“My mother called frantic, saying the Pentagon had been struck,” he said. “And I said ‘no, mom.’ You’re wrong. It’s the World Trade Center towers.”

As soon as he hung up the phone, he saw the first images of the attack on the Pentagon, his brother’s new workplace.

“My heart sank,” Roy recalls. “I tried to call Dwayne’s cell. No answer. I tried to call his work number. No answer. I tried to call his home. No answer.”

The Williams family would not find out until that evening that Major Dwayne Williams was among the missing.

Then, Roy Williams said, came the ten days of hell.

It would take those ten days for Major Williams’ family to learn his fate.

“Those were the most agonizing 10 days of our lives,” he said. “My mother flew up to Washington D.C. to give blood to be able to identify the remains.”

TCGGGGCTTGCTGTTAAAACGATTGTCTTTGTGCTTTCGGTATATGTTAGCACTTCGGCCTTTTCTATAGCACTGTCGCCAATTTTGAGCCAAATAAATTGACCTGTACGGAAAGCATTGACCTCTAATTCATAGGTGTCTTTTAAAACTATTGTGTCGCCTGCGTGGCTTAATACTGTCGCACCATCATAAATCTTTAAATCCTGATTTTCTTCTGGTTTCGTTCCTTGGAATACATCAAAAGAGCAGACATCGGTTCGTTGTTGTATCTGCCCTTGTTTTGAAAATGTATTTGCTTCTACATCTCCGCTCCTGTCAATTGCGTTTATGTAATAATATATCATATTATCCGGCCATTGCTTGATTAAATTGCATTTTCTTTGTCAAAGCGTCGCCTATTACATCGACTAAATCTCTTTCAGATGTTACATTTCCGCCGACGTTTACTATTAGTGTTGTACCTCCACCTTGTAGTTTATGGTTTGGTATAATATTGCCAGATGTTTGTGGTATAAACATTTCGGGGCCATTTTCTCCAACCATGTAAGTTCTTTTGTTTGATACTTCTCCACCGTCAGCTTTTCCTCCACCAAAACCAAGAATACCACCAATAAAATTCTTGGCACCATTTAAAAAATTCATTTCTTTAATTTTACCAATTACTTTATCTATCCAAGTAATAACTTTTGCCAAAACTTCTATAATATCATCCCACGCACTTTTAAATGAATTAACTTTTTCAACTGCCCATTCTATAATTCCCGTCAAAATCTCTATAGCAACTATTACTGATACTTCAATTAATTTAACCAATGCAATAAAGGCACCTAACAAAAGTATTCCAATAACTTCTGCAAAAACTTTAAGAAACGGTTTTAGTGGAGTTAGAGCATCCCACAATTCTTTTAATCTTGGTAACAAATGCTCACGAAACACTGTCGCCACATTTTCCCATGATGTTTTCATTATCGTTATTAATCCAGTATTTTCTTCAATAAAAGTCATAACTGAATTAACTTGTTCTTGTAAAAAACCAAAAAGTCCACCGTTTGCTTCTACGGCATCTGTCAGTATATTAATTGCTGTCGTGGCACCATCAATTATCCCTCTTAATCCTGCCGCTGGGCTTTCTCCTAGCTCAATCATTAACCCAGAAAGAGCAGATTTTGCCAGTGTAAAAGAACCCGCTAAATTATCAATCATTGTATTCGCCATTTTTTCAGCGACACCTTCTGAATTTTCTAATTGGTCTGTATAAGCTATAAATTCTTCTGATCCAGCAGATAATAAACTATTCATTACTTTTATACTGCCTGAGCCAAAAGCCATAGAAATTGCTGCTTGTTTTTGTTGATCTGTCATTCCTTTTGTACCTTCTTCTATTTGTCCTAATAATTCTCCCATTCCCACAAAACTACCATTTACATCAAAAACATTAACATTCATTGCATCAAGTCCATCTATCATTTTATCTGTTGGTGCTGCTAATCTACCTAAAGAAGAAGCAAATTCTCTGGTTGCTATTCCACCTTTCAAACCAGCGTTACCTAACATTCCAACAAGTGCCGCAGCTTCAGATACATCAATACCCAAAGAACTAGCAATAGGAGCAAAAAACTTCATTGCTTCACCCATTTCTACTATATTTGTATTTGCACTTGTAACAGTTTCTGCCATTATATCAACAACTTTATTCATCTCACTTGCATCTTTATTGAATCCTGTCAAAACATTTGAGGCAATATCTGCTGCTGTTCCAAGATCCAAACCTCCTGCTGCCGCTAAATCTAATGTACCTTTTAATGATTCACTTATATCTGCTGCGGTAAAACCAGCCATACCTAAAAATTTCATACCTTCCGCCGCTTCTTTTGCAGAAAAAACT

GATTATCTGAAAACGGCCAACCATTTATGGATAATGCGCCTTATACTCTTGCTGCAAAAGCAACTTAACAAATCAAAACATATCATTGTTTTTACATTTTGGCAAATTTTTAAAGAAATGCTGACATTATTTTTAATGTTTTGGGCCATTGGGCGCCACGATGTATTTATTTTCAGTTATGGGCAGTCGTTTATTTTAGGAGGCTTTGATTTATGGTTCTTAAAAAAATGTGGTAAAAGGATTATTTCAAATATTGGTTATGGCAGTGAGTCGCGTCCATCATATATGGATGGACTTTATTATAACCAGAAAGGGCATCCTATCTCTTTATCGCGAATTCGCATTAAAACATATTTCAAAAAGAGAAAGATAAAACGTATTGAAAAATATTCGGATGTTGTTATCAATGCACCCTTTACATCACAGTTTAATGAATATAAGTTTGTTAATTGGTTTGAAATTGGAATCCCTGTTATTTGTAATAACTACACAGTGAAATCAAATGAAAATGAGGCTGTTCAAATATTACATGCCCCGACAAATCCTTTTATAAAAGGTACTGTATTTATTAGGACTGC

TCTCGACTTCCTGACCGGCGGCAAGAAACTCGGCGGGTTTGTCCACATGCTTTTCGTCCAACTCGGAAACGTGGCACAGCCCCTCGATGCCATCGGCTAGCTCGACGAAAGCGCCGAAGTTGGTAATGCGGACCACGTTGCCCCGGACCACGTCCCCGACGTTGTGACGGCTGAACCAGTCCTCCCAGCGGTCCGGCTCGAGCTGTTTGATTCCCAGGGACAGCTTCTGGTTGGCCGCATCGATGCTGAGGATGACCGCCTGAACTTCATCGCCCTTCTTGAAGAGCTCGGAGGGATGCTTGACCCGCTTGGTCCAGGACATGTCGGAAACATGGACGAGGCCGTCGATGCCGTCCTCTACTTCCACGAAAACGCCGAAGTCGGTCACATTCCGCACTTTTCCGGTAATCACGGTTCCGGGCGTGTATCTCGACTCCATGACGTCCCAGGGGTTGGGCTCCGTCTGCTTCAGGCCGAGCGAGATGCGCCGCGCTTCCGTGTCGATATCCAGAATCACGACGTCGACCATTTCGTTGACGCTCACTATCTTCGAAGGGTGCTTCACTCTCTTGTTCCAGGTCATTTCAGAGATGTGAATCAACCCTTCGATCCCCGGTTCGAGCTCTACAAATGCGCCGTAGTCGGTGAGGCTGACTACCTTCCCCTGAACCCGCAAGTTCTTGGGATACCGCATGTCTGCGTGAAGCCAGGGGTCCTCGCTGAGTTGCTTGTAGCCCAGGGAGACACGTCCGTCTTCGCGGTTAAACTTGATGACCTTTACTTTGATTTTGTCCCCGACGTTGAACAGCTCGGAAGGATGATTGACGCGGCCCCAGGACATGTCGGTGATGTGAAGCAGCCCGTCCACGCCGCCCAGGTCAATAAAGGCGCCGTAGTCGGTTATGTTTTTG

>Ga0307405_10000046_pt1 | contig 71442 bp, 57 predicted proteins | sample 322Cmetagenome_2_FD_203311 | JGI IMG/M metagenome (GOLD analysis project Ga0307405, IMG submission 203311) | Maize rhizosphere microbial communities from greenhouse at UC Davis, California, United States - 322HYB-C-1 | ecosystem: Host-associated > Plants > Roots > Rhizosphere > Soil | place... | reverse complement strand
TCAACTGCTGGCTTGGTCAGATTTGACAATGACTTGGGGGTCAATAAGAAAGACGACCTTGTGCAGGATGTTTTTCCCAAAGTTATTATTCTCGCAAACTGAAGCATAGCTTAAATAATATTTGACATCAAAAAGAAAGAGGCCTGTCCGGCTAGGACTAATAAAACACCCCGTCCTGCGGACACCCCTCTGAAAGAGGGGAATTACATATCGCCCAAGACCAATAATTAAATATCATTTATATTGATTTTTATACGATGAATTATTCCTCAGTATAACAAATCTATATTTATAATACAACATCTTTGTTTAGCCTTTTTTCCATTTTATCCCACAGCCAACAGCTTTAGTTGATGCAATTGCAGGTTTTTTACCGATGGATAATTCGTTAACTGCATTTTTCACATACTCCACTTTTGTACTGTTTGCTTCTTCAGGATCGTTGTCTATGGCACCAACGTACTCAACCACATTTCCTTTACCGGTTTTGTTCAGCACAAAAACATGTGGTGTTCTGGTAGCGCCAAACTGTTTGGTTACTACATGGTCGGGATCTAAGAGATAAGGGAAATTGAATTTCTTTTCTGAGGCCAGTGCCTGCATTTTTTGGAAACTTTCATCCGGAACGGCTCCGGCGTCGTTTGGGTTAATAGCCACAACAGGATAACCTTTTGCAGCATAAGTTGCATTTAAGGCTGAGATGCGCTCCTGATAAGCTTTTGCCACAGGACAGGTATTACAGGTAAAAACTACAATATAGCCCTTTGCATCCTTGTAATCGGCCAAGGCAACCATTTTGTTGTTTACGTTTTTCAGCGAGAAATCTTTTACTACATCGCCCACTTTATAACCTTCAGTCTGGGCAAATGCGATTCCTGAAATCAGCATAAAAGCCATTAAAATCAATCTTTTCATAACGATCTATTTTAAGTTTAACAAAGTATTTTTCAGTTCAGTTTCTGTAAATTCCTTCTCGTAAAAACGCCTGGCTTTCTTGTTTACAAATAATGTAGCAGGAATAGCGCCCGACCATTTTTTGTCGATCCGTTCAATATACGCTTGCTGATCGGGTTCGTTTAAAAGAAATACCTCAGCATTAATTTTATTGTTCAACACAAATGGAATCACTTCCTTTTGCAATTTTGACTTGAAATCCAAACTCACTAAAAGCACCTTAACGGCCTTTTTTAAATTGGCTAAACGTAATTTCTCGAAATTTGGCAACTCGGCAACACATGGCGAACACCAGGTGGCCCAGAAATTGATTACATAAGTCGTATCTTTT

After Major Williams’ remains were identified, with the help of his mother, came the official notification.

“I still remember to this day when I was at my mother’s house the day that we found out that Dwayne had died,” Roy Williams said. The Williams family got the news when two people, among them a military chaplain, knocked on his mother’s door. “Our hearts sank,” he said, “but at least we knew that we were able to have some closure.”

Pearl Williams appreciated the closure, too. The ten days of hell had come to an end.

“Not knowing,” Mrs. Williams said, “the agony of waiting to be told, was worse than knowing.”

20 years later

20 years since Sept. 11, 2001, Pearl Williams said she’s only recently found a way to be at peace with what happened.

“My pastor and my deacon told me not to focus so much on Dwayne’s death,” she said, “but to focus on his memory.”

Pearl Williams, who just won a battle with COVID-19 and pneumonia, has done that, day in and day out, by serving others.

“I have tried to make a difference in other people’s lives,” she said.